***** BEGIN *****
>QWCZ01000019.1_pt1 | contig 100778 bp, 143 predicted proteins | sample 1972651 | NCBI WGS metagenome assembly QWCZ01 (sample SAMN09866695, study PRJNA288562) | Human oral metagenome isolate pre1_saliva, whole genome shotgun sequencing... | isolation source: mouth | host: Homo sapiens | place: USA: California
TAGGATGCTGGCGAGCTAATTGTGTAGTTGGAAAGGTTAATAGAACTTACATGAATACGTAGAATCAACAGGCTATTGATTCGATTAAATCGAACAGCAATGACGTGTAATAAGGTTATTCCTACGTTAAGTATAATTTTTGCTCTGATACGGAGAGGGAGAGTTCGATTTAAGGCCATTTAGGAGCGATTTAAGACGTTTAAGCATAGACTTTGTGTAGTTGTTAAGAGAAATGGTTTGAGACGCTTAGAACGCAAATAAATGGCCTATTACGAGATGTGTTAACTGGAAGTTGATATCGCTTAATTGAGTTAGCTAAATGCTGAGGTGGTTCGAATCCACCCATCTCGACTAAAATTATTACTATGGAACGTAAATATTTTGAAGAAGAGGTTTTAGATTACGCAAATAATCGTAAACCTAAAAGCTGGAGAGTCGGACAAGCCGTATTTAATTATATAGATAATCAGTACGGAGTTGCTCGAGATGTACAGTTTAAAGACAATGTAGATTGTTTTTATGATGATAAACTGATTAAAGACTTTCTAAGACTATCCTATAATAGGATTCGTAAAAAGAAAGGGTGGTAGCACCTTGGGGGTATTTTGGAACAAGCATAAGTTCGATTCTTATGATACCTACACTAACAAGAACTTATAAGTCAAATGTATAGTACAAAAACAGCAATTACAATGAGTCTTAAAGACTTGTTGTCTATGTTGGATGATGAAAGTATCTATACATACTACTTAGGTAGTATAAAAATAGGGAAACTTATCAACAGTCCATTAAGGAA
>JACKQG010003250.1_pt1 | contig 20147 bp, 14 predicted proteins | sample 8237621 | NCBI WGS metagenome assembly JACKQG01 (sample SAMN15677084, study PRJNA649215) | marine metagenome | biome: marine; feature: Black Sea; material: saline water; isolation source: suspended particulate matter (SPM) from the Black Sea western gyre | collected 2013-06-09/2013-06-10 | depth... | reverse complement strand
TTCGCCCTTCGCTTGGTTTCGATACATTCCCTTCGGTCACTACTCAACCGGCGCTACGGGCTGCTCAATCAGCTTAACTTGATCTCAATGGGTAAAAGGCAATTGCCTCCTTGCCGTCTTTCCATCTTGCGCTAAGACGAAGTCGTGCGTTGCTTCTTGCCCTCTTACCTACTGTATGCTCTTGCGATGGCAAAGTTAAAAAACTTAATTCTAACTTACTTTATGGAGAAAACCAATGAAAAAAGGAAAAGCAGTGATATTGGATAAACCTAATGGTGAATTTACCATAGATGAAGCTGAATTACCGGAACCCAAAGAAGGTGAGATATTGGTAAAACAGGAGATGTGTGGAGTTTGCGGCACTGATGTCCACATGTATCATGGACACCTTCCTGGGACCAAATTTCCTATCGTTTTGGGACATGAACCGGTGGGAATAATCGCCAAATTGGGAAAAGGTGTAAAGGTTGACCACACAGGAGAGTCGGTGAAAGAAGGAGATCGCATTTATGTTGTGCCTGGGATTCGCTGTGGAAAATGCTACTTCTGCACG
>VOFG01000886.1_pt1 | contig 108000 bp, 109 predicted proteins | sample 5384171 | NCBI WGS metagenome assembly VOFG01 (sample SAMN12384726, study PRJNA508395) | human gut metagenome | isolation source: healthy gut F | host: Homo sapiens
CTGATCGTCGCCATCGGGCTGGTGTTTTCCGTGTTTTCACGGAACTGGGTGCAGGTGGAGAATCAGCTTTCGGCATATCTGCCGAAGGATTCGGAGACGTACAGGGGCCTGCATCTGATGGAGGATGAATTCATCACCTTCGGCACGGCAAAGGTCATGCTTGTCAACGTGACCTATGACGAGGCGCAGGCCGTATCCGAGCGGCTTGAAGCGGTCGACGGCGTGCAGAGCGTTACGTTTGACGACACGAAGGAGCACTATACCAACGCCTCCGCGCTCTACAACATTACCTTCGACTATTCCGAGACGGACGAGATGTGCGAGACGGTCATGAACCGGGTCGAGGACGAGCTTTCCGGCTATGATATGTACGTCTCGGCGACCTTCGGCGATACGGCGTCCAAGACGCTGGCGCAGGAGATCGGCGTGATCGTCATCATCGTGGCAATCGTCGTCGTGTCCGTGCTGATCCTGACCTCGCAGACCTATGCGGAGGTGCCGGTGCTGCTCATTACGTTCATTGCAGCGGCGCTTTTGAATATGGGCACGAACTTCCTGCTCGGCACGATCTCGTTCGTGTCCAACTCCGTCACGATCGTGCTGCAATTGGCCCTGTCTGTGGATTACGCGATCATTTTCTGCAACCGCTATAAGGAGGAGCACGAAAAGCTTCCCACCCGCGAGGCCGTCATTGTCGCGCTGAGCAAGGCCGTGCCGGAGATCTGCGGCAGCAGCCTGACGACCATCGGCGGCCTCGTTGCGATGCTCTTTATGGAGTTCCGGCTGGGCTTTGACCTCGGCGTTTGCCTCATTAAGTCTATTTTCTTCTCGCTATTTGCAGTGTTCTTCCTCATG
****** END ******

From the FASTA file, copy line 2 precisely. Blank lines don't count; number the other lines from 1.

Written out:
TAGGATGCTGGCGAGCTAATTGTGTAGTTGGAAAGGTTAATAGAACTTACATGAATACGTAGAATCAACAGGCTATTGATTCGATTAAATCGAACAGCAATGACGTGTAATAAGGTTATTCCTACGTTAAGTATAATTTTTGCTCTGATACGGAGAGGGAGAGTTCGATTTAAGGCCATTTAGGAGCGATTTAAGACGTTTAAGCATAGACTTTGTGTAGTTGTTAAGAGAAATGGTTTGAGACGCTTAGAACGCAAATAAATGGCCTATTACGAGATGTGTTAACTGGAAGTTGATATCGCTTAATTGAGTTAGCTAAATGCTGAGGTGGTTCGAATCCACCCATCTCGACTAAAATTATTACTATGGAACGTAAATATTTTGAAGAAGAGGTTTTAGATTACGCAAATAATCGTAAACCTAAAAGCTGGAGAGTCGGACAAGCCGTATTTAATTATATAGATAATCAGTACGGAGTTGCTCGAGATGTACAGTTTAAAGACAATGTAGATTGTTTTTATGATGATAAACTGATTAAAGACTTTCTAAGACTATCCTATAATAGGATTCGTAAAAAGAAAGGGTGGTAGCACCTTGGGGGTATTTTGGAACAAGCATAAGTTCGATTCTTATGATACCTACACTAACAAGAACTTATAAGTCAAATGTATAGTACAAAAACAGCAATTACAATGAGTCTTAAAGACTTGTTGTCTATGTTGGATGATGAAAGTATCTATACATACTACTTAGGTAGTATAAAAATAGGGAAACTTATCAACAGTCCATTAAGGAA